11 Inside the Numbers Continued
Transfer Rates for Students Taking at Least one Developmental Course Year Total # of transfers Transfers who took at least one developmental course Percent of transfers who took at least one developmental course 2006 4019 1301 32.4% 2007 4204 1359 32.3% 2008 4327 1559 36.0% 2009 4466 1672 37.4% 2010 3275 1172 35.8% Total 20291 7063 34.8% Given that around 60% of students take at least one developmental course, those taking developmental courses are less likely to transfer

12 Inside the Numbers Continued
Persistence Rates in STEM Programs by Developmental Course Taking: Fall Semester of Enrollment First Second Third Fourth N Percent Fall 2006 No Developmental 199 83.9% 64.3% 55.8% Developmental 76 84.2% 71.1% 65.8% Fall 2007 168 85.7% 68.5% 103 79.6% 62.1% 60.2% Fall 2008 186 88.2% 73.7% 63.4% 114 75.4% 69.3% 58.8% Fall 2009 161 85.1% 73.3% 68.3% 116 79.3% 60.3% The persistence rates are higher for both categories with the only significant differences emerging in Fall 2009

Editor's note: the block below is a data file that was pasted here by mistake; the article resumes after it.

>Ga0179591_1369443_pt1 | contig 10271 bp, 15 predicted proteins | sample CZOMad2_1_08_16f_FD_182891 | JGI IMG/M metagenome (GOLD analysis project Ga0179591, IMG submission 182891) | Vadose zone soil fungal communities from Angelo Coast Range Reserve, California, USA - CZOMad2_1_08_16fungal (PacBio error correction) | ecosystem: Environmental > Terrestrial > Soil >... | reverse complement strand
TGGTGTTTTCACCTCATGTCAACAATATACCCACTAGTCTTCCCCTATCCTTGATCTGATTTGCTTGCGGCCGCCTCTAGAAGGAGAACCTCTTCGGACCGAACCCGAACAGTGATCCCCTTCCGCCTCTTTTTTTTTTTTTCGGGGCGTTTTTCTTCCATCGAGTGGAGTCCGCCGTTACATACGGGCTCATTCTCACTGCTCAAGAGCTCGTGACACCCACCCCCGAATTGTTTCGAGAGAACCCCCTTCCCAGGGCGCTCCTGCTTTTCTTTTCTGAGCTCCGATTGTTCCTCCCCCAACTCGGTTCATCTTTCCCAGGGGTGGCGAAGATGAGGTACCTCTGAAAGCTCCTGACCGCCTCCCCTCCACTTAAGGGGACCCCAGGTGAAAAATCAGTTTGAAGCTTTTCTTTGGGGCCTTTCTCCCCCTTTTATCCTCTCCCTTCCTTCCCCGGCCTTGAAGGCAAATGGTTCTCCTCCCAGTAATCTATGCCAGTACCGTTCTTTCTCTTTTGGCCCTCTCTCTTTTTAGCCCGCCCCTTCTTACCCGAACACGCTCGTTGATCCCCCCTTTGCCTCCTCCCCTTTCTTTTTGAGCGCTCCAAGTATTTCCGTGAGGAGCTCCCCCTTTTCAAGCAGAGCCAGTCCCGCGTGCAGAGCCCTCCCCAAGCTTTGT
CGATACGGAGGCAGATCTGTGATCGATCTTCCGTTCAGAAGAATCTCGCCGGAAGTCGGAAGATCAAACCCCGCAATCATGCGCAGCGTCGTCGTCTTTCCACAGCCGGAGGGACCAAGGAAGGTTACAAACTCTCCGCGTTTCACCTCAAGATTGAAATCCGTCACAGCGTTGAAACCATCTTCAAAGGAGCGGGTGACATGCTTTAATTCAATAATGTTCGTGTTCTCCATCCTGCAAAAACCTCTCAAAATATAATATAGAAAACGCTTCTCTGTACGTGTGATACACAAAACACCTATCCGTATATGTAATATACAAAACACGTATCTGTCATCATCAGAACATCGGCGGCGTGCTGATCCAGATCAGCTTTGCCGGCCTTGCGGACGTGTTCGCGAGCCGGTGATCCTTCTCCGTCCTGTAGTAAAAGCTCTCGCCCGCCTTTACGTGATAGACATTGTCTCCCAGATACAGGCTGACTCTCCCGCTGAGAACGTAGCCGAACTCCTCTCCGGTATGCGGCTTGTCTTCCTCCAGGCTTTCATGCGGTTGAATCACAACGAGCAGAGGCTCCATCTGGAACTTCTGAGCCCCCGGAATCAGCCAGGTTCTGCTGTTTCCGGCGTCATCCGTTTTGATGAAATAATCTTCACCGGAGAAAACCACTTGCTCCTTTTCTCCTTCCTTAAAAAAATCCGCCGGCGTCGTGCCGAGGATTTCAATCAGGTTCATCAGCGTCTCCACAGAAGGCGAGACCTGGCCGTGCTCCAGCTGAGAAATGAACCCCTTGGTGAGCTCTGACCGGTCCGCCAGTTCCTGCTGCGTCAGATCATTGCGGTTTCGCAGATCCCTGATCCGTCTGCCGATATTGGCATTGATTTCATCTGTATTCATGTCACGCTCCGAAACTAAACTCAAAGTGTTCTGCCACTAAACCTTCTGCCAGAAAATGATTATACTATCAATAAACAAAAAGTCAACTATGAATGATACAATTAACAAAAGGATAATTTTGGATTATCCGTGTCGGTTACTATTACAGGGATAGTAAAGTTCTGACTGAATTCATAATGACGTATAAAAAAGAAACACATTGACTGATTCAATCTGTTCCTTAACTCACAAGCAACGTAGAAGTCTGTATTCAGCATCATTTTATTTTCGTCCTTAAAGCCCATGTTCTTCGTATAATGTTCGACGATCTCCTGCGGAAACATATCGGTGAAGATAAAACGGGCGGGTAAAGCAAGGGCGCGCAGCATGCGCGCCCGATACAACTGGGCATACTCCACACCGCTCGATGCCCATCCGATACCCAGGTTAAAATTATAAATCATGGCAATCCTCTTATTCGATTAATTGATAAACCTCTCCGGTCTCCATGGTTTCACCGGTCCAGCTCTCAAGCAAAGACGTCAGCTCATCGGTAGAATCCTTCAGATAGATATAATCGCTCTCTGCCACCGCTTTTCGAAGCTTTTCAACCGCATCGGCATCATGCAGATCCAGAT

13 Interpreting the Numbers
Students taking any developmental courses are less successful Students taking between 1 and 3 developmental courses are equally successful The proportion of students taking developmental courses are increasing even as the population grows Students taking developmental courses are having a greater impact on overall measures of student success (higher proportion and greater numbers) We have the data, now what?

14 Deploying a Comprehensive IE System at SCCC
Ahead of the 2007 reaffirmation, Suffolk Community College began fully implementing a Comprehensive Assessment Plan for Institutional Effectiveness. This plan has resulted in information that has formalized and expanded assessment efforts and laid the foundation for an extensive and integrated planning system that will further enhance assessment activities and allow for expansion of the initial assessments in developmental education. Regardless of whether developmental education is a program or sequence of courses, assessment of learning outcomes will be conducted and the information will be used as part of the decision-making process.

15 Planning Efforts and MSCHE Standards
Strategic Planning The preeminent planning process Responsible for aligning college operations with external conditions Drives mission development/revision and creation of institutional goals (IGs) (Standard 1) Operational Planning Connected to strategic planning through the IGs Includes assessment of student learning and the environment for student learning (Standard 7,12, and 14 directly and 8,9,11, and 13 indirectly) The planning effort rooted in daily activities Budget Planning Connected to operational planning through resource allocation (Standards 2 and 3) Connects back to strategic planning through the IGs (Standards 2 and 3)